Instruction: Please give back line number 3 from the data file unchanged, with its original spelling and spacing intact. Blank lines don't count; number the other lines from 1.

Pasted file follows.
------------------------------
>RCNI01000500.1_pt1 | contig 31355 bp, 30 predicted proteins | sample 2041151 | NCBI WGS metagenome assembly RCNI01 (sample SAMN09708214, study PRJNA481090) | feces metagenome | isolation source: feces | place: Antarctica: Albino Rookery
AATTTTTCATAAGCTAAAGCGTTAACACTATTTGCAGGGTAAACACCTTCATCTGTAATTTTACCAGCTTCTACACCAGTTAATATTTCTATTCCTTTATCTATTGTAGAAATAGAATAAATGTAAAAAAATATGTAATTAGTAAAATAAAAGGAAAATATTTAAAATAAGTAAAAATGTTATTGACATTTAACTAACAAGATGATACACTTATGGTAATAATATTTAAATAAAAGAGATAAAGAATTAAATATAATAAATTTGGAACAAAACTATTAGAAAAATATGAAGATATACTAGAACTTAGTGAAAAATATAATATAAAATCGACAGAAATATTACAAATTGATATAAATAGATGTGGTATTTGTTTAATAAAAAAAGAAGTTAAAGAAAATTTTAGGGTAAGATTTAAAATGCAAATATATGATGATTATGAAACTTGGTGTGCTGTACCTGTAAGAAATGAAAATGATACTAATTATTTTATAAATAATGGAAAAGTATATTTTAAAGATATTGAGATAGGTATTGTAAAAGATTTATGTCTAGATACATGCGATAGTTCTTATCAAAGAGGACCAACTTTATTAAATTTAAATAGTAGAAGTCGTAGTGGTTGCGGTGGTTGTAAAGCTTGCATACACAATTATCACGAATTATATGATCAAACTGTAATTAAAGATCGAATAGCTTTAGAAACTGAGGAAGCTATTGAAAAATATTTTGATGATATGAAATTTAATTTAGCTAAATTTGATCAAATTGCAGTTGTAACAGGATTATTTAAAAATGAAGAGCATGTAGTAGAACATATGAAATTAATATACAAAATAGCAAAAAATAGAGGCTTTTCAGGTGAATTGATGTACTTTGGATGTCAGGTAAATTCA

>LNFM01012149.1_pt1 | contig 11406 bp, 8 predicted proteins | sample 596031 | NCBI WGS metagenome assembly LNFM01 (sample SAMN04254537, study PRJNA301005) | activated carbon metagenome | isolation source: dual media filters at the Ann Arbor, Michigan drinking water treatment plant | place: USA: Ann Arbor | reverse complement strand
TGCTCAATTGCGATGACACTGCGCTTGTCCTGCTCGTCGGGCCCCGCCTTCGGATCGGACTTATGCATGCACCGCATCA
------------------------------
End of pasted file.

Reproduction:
>LNFM01012149.1_pt1 | contig 11406 bp, 8 predicted proteins | sample 596031 | NCBI WGS metagenome assembly LNFM01 (sample SAMN04254537, study PRJNA301005) | activated carbon metagenome | isolation source: dual media filters at the Ann Arbor, Michigan drinking water treatment plant | place: USA: Ann Arbor | reverse complement strand